The President of the European Central Bank will meet in Frankfurt on Friday to discuss everything from changing the European Central Bank’s inflation target to Make Monetary policy is greener, with a view to readjusting the euro zone’s policy making in the next few years.
A three-day retreat on the hills overlooking Germany’s financial center-this is the first face-to-face meeting of the bank’s management committee since the pandemic began-will examine the areas where consensus has been reached that will constitute Europe Central Bank Governor Christina Lagarde outlined the pillars of the planned strategic review in September.
Yannis Stournaras, governor of the Greek Central Bank and member of the European Central Bank Board of Governors, said that the meeting was “critical to reach the greatest possible consensus on some outstanding issues”. “By the end of summer, we will agree on a new strategy.”
Another member of the ECB Council said: “We have held virtual seminars on various topics under review, but we have not had the opportunity to discuss everything together. I think there are more areas for consensus than disagreements. This is exploration. Great opportunities in these areas.”
Soon after Lagarde succeeded Mario Draghi in November 2019, the agency decided to revisit its strategy — the first such review since 2003. Delayed for some time due to the pandemic, the review will be completed this fall.
Twenty-five board members-including 19 central bank governors of the euro zone-reached consensus on the ECB’s idea of action. climate changeAccording to insiders and analysts, this is one of the most heated issues among central bankers.
The governor of the Bundesbank, Jens Weidmann, has long been regarded as one of the main opponents of green monetary policy. For the first time this month, he said that he will support the European Central Bank’s asset purchase and collateral policy to “decarbonize”.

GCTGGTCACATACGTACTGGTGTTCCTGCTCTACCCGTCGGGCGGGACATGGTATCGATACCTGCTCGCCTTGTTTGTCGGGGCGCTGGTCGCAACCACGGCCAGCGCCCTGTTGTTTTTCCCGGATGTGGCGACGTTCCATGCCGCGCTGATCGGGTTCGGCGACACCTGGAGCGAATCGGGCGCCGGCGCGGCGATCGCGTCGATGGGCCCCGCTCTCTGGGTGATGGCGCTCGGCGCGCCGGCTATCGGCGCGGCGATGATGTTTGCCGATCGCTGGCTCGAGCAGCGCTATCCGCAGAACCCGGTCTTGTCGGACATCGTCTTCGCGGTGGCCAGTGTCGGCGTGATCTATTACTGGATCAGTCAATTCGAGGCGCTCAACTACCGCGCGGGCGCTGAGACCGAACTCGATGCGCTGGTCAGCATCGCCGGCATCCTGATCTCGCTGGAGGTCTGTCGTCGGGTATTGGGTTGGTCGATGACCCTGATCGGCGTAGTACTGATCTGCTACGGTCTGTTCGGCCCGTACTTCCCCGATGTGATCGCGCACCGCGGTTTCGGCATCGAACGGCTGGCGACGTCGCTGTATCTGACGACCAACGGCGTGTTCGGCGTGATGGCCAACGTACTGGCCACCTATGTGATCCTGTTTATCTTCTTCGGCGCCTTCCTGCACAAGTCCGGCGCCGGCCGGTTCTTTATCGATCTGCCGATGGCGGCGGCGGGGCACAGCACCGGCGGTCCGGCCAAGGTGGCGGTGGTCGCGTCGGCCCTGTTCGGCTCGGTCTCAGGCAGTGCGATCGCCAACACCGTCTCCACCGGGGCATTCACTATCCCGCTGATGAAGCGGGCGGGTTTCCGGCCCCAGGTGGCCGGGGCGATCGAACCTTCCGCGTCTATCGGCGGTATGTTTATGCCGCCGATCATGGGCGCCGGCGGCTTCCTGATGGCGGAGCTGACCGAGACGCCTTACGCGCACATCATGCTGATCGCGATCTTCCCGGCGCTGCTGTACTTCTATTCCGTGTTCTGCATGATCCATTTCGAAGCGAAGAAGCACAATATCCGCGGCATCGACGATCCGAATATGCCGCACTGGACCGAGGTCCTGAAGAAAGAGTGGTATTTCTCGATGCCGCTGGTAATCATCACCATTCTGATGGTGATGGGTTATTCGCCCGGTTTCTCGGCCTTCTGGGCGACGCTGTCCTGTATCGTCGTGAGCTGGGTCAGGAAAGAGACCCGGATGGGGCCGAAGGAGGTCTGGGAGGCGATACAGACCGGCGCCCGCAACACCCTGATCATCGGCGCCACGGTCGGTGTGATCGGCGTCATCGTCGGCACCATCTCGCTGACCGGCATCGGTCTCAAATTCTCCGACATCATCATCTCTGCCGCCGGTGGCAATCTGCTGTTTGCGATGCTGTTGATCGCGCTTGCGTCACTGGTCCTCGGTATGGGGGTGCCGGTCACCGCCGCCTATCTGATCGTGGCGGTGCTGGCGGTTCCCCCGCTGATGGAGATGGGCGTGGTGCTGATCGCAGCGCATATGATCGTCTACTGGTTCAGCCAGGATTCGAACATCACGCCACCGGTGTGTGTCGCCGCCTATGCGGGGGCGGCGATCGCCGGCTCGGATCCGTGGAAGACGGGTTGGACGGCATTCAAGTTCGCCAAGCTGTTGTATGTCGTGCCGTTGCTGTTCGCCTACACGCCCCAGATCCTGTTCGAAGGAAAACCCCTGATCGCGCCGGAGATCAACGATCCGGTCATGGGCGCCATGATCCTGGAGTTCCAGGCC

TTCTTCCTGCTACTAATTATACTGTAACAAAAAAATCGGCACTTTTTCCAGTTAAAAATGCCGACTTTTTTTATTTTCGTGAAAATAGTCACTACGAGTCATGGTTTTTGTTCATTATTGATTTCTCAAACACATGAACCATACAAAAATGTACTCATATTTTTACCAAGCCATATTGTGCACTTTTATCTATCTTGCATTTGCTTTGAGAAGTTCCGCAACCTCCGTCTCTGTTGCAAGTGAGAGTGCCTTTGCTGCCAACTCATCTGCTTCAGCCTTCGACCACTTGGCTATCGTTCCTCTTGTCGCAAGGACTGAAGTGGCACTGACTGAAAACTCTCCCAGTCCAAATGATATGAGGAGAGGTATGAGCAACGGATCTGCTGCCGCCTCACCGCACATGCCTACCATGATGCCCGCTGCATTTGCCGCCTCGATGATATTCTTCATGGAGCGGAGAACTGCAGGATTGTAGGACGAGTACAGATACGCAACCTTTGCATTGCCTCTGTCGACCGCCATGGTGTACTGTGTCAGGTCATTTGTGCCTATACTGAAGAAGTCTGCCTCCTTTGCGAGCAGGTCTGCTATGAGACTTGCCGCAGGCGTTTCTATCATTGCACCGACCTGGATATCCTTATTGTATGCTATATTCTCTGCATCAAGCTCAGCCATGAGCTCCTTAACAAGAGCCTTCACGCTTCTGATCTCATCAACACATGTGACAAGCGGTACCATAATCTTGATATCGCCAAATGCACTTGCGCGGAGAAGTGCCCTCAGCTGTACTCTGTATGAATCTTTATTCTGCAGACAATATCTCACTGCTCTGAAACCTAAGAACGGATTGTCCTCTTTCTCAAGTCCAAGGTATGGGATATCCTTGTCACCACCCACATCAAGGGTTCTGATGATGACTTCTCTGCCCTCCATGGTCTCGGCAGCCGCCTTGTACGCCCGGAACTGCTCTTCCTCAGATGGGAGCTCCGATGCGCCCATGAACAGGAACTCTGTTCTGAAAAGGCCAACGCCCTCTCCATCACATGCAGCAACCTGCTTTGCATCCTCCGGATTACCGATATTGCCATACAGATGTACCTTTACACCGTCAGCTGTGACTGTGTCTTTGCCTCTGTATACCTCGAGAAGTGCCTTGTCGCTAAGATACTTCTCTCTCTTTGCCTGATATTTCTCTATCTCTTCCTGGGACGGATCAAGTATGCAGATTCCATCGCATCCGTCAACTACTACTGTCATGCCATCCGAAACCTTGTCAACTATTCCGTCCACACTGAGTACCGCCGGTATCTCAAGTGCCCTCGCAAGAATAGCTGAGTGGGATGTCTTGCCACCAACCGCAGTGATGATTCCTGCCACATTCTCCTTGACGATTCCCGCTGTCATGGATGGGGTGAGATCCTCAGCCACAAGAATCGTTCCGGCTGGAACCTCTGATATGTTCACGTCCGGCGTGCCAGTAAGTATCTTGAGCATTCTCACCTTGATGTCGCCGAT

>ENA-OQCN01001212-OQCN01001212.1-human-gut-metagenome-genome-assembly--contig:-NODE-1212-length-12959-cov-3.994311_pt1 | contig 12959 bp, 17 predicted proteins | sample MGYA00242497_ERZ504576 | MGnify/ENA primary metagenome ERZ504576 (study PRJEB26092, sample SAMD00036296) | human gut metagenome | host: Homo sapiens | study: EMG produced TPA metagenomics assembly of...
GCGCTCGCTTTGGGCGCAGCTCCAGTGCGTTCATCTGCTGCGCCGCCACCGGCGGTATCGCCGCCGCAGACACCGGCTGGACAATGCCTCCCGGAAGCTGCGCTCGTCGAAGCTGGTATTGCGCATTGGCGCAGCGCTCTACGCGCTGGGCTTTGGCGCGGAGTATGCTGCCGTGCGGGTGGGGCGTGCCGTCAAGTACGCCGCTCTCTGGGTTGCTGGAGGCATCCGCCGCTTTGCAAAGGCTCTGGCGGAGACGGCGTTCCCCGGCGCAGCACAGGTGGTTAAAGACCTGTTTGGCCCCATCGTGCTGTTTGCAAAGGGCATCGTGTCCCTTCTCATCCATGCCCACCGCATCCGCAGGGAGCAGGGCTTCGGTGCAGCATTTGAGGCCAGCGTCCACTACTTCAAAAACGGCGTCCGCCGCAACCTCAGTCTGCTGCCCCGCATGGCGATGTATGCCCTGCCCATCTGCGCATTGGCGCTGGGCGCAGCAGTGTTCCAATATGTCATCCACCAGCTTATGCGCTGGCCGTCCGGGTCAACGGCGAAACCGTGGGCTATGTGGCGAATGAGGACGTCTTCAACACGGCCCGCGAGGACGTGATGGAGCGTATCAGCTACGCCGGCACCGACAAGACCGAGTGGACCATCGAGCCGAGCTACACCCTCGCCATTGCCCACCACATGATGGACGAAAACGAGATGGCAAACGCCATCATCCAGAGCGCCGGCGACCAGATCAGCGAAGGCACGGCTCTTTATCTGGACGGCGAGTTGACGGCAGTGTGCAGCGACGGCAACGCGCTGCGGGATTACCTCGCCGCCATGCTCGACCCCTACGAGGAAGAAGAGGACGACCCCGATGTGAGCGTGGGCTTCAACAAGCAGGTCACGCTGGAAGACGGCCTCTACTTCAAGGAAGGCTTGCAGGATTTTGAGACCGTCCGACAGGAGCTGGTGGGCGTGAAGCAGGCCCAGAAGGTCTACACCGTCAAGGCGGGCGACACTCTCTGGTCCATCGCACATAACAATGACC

Maria Demertzis, deputy director of the Bruegel think tank in Brussels, said: “The paradox is that it seems that the greater consensus will be the greening of monetary policy.” Is the most unexpected area.”
Lagarde Said this week She hopes that once the new strategy is finalized, “climate change will have room”, and told Politico that this “will show that the European Central Bank is careful and capable of adjusting and adapting.”
There is less consensus on the European Central Bank’s inflation target. Most council members agreed that the current inflation target “close to but below 2%” is outdated-Lagarde said it “confuses observers and the market”-but there are disagreements on what should replace it.
Some policymakers, such as the chief economist of the European Central Bank Philip Lane And the Governor of the Bank of Finland Ollie Lane, They told the Financial Times that they believed it would be beneficial to follow the Fed’s shift to the average inflation target. This means allowing inflation to exceed the target to make up for a period of time below the target.
Others said they prefer the simpler 2% target and worry that following the Fed’s footsteps may complicate the message. A board member wanted to know “how it will work” with an average inflation target.
Some people support the idea of setting a “tolerance zone” around its inflation target. Similar to the Bank of England, when inflation is higher or lower than its 2% target by more than 1 percentage point, the Bank of England will write an explanation letter to the Chancellor of the Exchequer.
The central bank is also very sensitive to the public criticism it received during its “period.”The European Central Bank listens“Online incidents, especially monetary policy did not fully consider the view of rising housing costs.
“Housing is a key point,” Lagarde said in an interview with Politico. “People are also interested in what the European Central Bank can do to help solve the unemployment problem and what we can do with wages.”
The European Central Bank may push Eurostat to follow other countries Owner-occupied house In its inflation data-although this is technically difficult, it may take years to achieve.
Officials believe that the public’s trust in the European Central Bank is still too low, only 46%-even according to the latest data, last year this figure was higher than last year’s 40%. Eurobarometer Investigation of citizens of the Eurozone. “We need to improve our communication, full stop,” a board member said.
The policy maker stated that in order to solve this problem, the “European Central Bank Listening” event may become a permanent feature, adding that its communication should be more “rooted in our understanding of the labor market” to show It focuses on employment as much as bond prices.
Since March 2020, the board of directors has not met in person. Its members will return to Frankfurt in late July to hold the first face-to-face monetary policy meeting in 16 months.